Monday, February 3, 2014

The Friction of Faith and Fear

“Jesus didn’t warn us of prophets. He warned of false prophets. He didn’t warn of signs and wonders. He warned of false signs and wonders. Knowing the real helps us to recognize the false. For this reason those with little to no fire think all fire is strange fire.”
 Bill Johnson is credited with that quote.
Take a moment to let that last sentence really sink in. "...those with little to no fire think all fire is strange fire." Many Christians have given themselves over to submission that makes them comfortable. Hands are raised, tears are shed, praises sung, prayers whispered, and these are some of the most beautiful things. We should never give these up. Every Sunday, there are people with wet eyes, dabbing their cheeks with tissues, and it makes my heart swell knowing that they're experiencing God in such a profound way. At times i envy them, and other times have found me with the same fogginess of vision.
But still, even with this, we (i at the very least) cling to our inhibitions.

 When i was younger (does that make me sound too old?), people would dance in the aisles. Not choreographed movements, but undignified, carefree dancing. Foolish dancing. And it egged others on. This is rare to see anymore, it seems. Now we're content to stand at our seat.
It was once a common occurrence to hear someone speaking in tongues. Not to themselves, but shouting, for all the congregation to hear, and nearly as often someone else give translation. There's much to be said on the gift of tongues, such that it could fill volumes, so this will be as in-depth as this post gets on the matter.
Healing took place not just in mega-churches where thousands attended and factors of that viewed on television, nor was it confined to revivals the masses flocked to. Many churches, varying in size, attendance, and denomination, nurtured witnesses of miraculous touches from God.
There was prophecy, genuine divine perspective; insight of not only modern application of the Word of God, but also of God Himself as He is, not just as He was two-thousand years ago (this may seem like a statement against Sola Scriptura, but i do believe the Holy Bible to be the complete and living Word of God).

 These things were not uncommon, but rather typical. And that wasn't but a mere decade ago.
Because "those with little to no fire think all fire is strange fire."
To a non-believer, or even to a new believer, these things may seem frightening, mystical even, or it might just weird them out to the point they want no part of it. However, the passion of new Christians almost invariably exceeds that of "seasoned" Christians. A new Christian, from what i have witnessed, sees their conversion to be a miracle as massive as moving a mountain. It's we, those who grew up with our faith, who have become "comfortable" with it and, therefore, see the newly reborn as a strange fire.

 We (again, i at the very least) hold back. We fear . . . Something.
Embarrassment? David danced naked in the street.
Lack of education? "Now when they saw the boldness of Peter and John, and perceived that they were uneducated, common men, they were astonished. And they recognized that they had been with Jesus." (Acts 4:13) (Note that they "recognized that they had been with Jesus")
No authority? Jeremiah was told not to say that he was improper to speak due to being young.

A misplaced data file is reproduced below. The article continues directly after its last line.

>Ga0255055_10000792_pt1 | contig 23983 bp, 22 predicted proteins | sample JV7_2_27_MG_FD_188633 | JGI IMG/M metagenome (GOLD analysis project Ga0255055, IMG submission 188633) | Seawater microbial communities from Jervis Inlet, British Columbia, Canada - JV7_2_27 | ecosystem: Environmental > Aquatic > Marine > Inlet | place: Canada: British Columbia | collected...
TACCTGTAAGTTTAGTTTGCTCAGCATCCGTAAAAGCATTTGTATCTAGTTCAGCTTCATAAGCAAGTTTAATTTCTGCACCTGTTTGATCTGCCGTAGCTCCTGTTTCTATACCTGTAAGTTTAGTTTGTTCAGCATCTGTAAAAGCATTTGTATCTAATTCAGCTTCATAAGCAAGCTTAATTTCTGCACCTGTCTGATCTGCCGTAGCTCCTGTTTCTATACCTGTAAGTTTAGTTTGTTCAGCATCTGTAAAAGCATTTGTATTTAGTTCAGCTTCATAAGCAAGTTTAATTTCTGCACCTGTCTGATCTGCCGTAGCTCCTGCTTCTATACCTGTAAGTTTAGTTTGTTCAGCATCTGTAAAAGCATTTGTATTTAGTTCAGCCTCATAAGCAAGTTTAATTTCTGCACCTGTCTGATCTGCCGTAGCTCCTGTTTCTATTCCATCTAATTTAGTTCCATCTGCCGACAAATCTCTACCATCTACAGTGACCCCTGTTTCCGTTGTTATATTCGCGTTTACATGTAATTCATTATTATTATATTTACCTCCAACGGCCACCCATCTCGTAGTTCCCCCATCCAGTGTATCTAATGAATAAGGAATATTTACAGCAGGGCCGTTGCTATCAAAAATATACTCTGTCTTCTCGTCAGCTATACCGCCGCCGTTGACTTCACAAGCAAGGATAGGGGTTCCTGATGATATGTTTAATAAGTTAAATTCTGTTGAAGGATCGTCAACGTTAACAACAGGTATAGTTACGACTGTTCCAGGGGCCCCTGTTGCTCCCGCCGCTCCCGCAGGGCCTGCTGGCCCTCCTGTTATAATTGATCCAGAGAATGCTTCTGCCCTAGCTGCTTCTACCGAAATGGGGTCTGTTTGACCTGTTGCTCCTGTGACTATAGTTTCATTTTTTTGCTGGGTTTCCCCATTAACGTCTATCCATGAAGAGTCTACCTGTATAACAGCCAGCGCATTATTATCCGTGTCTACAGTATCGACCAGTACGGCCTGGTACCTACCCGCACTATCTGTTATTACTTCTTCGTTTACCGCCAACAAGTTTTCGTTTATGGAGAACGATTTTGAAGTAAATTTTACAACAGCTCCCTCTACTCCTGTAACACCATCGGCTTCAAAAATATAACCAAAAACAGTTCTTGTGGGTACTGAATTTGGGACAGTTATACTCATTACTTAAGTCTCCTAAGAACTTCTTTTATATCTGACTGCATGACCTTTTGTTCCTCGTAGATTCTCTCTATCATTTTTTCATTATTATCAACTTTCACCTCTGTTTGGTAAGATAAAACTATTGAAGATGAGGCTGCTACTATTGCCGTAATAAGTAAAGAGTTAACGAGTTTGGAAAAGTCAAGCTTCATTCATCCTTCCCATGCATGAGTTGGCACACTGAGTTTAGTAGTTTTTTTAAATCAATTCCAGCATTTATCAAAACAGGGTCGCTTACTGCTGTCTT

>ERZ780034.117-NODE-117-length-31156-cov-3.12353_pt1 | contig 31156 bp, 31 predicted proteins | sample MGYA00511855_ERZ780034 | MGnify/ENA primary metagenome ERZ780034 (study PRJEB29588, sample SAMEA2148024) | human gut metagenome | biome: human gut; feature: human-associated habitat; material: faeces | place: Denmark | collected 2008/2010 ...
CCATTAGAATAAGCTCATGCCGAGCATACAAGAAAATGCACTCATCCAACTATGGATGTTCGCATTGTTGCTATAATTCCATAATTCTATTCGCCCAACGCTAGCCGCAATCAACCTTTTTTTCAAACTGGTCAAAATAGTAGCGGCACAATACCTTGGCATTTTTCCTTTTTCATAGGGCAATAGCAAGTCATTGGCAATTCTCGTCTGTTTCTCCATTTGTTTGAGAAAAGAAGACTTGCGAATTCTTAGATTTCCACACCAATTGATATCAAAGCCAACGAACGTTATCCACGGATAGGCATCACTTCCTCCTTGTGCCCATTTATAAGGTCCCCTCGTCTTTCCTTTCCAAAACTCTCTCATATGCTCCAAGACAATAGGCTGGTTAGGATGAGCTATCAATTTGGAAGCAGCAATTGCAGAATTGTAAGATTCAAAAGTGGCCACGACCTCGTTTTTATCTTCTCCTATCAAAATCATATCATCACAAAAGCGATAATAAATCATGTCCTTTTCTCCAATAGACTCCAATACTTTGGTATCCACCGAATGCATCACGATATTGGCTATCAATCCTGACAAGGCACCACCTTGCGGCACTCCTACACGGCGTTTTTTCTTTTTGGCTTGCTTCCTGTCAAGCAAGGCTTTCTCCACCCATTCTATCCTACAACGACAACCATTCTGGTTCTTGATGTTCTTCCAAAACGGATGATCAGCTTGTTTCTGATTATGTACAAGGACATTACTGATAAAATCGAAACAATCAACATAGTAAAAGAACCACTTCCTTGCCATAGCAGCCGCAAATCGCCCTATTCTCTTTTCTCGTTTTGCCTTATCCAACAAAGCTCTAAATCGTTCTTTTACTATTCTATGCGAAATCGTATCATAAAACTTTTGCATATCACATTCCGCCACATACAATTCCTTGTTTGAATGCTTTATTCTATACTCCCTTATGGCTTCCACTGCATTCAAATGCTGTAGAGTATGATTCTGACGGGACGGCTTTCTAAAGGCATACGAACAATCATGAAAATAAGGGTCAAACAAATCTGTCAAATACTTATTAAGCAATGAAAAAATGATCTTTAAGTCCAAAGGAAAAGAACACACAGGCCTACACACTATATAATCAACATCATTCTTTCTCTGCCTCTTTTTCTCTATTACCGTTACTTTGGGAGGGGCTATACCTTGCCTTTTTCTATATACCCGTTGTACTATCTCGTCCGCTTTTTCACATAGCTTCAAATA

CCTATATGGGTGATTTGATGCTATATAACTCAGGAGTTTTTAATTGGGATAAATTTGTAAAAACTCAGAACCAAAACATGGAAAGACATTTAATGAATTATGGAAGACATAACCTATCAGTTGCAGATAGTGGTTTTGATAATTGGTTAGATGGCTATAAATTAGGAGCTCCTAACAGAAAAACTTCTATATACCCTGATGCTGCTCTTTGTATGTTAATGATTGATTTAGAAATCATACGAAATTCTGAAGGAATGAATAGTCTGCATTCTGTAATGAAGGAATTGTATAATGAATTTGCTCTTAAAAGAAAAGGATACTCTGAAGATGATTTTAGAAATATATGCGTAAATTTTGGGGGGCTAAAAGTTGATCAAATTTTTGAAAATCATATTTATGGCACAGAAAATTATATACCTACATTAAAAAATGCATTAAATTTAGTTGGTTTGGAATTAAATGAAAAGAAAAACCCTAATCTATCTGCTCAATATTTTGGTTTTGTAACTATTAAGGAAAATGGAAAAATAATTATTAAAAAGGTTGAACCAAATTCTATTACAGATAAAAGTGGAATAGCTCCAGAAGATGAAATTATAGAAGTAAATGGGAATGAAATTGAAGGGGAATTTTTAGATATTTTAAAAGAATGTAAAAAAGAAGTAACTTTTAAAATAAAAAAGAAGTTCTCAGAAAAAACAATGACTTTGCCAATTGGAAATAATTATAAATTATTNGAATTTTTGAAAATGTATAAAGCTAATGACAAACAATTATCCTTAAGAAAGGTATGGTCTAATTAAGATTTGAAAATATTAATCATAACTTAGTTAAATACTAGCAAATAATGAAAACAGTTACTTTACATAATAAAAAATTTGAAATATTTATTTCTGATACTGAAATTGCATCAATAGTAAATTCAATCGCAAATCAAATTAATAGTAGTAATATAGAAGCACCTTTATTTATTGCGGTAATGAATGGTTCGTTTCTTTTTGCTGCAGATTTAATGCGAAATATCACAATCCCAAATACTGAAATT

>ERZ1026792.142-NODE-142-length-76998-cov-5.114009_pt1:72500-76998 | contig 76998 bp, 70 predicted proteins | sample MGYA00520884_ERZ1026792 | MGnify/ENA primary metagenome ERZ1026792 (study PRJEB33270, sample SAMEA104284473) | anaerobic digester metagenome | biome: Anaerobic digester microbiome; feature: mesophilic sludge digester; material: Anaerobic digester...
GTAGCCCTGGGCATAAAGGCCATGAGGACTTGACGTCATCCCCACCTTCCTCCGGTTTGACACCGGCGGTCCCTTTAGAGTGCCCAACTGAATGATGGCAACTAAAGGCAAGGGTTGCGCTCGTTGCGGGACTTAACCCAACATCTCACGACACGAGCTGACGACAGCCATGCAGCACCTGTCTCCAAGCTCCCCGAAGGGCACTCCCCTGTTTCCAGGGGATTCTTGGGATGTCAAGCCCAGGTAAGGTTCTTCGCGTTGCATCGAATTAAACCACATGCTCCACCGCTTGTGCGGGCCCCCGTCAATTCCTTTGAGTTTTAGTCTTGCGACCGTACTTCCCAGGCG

Poor ability to speak/act with that kind of attention? A man with a slow tongue was told to have congress with Pharaoh, ruler of the largest and most powerful nation in the world at the time, who was seen also as an embodiment of a god. Not just that, but he was told to make demands. And to lead an entire nation out of Egypt.
Perhaps that we can't succeed? Adam and Eve were told to fill the earth. Two people, given the task of populating an entire planet. And here we are.

 Our/my excuses are frail. Surely, we must remain willfully blind to hold onto that fear.

 Personally, i believe Jesus Christ was being quite literal when He said, "Truly, I say to you, whoever says to this mountain, ‘Be taken up and thrown into the sea,’ and does not doubt in his heart, but believes that what he says will come to pass, it will be done for him." (Mark 11:23)
I don't have to tell a geographical station to become mobile to know the ends of my faith. I trust God for the small things, and it's a hard thing to admit that the monumental things are another story.
I've never told a mountain to jump into the sea because i'm afraid that it won't happen. And it's not so much that i doubt God's power, but rather that i doubt that He would use me.
Minute or massive, the scale has no matter to God; to trust Him to grant me safe journey to work in the morning takes no more faith than to trust Him to move, say, Denali . . . It's somehow easier to believe one over the other.
And surely, i must remain willfully blind, because to the One that simply spoke the universe into being, Whose power is still left largely unfathomed, surely stopping the sun from setting would be no harder than causing a drizzle of rain.

But the fire is not quenched.
It will never be quenched, not even when the whole of creation has reached its fullness. The Holy Spirit is an All-Consuming Fire. He does nothing partially. He will not be put out, will not be satisfied. He is restless. He is fervent, wild, and savage. And the more a fire burns, the bigger, the hotter, the wilder, the more dangerous it becomes.
And while those with little to no fire think all fire is strange fire, they will know also that He is an All-Consuming One.

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